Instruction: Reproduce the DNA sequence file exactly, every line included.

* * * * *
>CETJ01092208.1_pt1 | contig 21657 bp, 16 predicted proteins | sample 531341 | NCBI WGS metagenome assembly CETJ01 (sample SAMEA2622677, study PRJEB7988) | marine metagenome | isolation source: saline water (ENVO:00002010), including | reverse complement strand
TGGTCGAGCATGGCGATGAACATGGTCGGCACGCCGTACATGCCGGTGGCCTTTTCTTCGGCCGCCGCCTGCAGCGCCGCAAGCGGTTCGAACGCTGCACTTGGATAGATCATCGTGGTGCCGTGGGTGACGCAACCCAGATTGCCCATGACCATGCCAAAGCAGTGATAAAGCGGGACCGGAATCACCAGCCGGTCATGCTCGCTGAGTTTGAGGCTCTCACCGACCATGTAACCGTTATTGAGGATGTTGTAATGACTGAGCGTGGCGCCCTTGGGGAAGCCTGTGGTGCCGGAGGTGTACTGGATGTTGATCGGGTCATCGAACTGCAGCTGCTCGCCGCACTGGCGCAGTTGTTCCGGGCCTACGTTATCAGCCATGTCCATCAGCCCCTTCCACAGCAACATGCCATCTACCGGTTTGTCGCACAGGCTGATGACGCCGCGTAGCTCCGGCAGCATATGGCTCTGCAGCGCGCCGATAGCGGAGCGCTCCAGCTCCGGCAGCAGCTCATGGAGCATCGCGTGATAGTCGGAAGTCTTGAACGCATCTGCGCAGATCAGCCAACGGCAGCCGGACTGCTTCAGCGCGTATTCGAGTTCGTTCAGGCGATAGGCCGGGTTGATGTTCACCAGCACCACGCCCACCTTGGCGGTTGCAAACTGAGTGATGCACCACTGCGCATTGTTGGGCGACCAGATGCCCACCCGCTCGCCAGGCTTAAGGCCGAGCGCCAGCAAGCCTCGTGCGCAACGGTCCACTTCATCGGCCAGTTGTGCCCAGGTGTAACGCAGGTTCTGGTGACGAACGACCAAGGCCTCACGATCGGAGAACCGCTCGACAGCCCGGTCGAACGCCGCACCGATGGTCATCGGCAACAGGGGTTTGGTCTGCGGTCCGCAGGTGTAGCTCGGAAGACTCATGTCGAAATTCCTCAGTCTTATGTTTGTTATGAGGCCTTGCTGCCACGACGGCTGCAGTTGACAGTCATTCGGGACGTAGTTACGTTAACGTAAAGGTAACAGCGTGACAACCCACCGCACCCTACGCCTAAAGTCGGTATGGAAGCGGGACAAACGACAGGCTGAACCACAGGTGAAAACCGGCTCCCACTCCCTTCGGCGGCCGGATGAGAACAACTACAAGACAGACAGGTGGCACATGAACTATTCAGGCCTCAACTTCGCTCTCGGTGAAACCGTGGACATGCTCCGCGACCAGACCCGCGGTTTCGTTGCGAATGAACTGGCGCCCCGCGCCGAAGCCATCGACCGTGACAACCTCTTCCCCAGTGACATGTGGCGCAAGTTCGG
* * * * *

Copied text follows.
>CETJ01092208.1_pt1 | contig 21657 bp, 16 predicted proteins | sample 531341 | NCBI WGS metagenome assembly CETJ01 (sample SAMEA2622677, study PRJEB7988) | marine metagenome | isolation source: saline water (ENVO:00002010), including | reverse complement strand
TGGTCGAGCATGGCGATGAACATGGTCGGCACGCCGTACATGCCGGTGGCCTTTTCTTCGGCCGCCGCCTGCAGCGCCGCAAGCGGTTCGAACGCTGCACTTGGATAGATCATCGTGGTGCCGTGGGTGACGCAACCCAGATTGCCCATGACCATGCCAAAGCAGTGATAAAGCGGGACCGGAATCACCAGCCGGTCATGCTCGCTGAGTTTGAGGCTCTCACCGACCATGTAACCGTTATTGAGGATGTTGTAATGACTGAGCGTGGCGCCCTTGGGGAAGCCTGTGGTGCCGGAGGTGTACTGGATGTTGATCGGGTCATCGAACTGCAGCTGCTCGCCGCACTGGCGCAGTTGTTCCGGGCCTACGTTATCAGCCATGTCCATCAGCCCCTTCCACAGCAACATGCCATCTACCGGTTTGTCGCACAGGCTGATGACGCCGCGTAGCTCCGGCAGCATATGGCTCTGCAGCGCGCCGATAGCGGAGCGCTCCAGCTCCGGCAGCAGCTCATGGAGCATCGCGTGATAGTCGGAAGTCTTGAACGCATCTGCGCAGATCAGCCAACGGCAGCCGGACTGCTTCAGCGCGTATTCGAGTTCGTTCAGGCGATAGGCCGGGTTGATGTTCACCAGCACCACGCCCACCTTGGCGGTTGCAAACTGAGTGATGCACCACTGCGCATTGTTGGGCGACCAGATGCCCACCCGCTCGCCAGGCTTAAGGCCGAGCGCCAGCAAGCCTCGTGCGCAACGGTCCACTTCATCGGCCAGTTGTGCCCAGGTGTAACGCAGGTTCTGGTGACGAACGACCAAGGCCTCACGATCGGAGAACCGCTCGACAGCCCGGTCGAACGCCGCACCGATGGTCATCGGCAACAGGGGTTTGGTCTGCGGTCCGCAGGTGTAGCTCGGAAGACTCATGTCGAAATTCCTCAGTCTTATGTTTGTTATGAGGCCTTGCTGCCACGACGGCTGCAGTTGACAGTCATTCGGGACGTAGTTACGTTAACGTAAAGGTAACAGCGTGACAACCCACCGCACCCTACGCCTAAAGTCGGTATGGAAGCGGGACAAACGACAGGCTGAACCACAGGTGAAAACCGGCTCCCACTCCCTTCGGCGGCCGGATGAGAACAACTACAAGACAGACAGGTGGCACATGAACTATTCAGGCCTCAACTTCGCTCTCGGTGAAACCGTGGACATGCTCCGCGACCAGACCCGCGGTTTCGTTGCGAATGAACTGGCGCCCCGCGCCGAAGCCATCGACCGTGACAACCTCTTCCCCAGTGACATGTGGCGCAAGTTCGG